Turkey's government has reportedly submitted a formal request to the United States to extradite Islamic cleric and leader of the Hizmet movement, Fethullah Gulen, following the failed coup in the country on 15 July (2016).
The US State Department confirmed a request had been received for Gulen, 75, who lives in Pennsylvania, but said it was not directly related to the coup attempt. US Secretary of State Mark Toner told a press briefing that the extradition request was being considered.
"We can confirm now that Turkey has requested the extradition of Gulen," said Toner, although he did not elaborate on why the request did not link Gulen to the coup attempt. Gulen has denied involvement in the coup attempt, which left around 270 dead.
US and Turkish officials have met ahead of the visit by Vice-President Joe Biden to Ankara on Wednesday (24 August) where he will attempt to patch up relations between the two countries. Turkey has accused the West of being more concerned about the civil liberties of detained or sacked officials than victims of the coup attempt.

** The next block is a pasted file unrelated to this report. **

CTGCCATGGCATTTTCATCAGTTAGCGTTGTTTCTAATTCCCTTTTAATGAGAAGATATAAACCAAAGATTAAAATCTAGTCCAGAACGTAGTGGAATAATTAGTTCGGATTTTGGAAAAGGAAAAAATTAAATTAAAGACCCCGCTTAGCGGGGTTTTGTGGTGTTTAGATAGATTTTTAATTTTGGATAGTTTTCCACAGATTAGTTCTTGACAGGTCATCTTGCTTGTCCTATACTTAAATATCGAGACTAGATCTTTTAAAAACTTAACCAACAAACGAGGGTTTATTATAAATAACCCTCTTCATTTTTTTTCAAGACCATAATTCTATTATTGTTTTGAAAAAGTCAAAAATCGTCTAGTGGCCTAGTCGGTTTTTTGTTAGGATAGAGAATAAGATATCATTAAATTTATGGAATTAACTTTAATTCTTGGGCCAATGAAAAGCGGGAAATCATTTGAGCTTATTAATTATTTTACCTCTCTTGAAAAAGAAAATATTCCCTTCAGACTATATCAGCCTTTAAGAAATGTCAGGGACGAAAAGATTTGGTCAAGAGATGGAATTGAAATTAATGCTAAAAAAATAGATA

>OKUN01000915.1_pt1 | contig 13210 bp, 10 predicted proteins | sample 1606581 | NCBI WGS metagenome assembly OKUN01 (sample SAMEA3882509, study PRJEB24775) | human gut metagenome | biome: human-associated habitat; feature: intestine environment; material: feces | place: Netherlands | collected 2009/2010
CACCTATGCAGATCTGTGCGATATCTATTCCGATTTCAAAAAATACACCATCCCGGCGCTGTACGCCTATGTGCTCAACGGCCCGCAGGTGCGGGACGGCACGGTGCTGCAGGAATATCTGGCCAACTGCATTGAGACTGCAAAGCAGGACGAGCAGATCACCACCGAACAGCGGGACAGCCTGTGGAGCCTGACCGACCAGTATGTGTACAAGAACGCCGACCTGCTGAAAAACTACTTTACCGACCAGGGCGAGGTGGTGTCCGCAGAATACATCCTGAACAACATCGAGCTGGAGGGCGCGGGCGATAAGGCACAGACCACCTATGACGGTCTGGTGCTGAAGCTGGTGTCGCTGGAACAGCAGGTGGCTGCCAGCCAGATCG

President Erdogan made a statement at a recent rally, in which he demanded: "I call on the United States and President Barack Obama: Dear Mr President, I told you this before, either arrest Fethullah Gulenor or return him to Turkey. You didn't listen. Now after this coup attempt I call on you again. Hand over the person in Pennsylvania [Gulen] to Turkey," reports al-Monitor.
As relations between the two Nato allies soured, Erdogan visited Moscow to discuss with Russia's President Putin how to end the conflict in Syria, just months after Turkey shot down a Russian jet.
However the US has refused to make any promises about the fate of Gulen, with Toner saying: "We are now considering the merits of the request," reports Atlantic.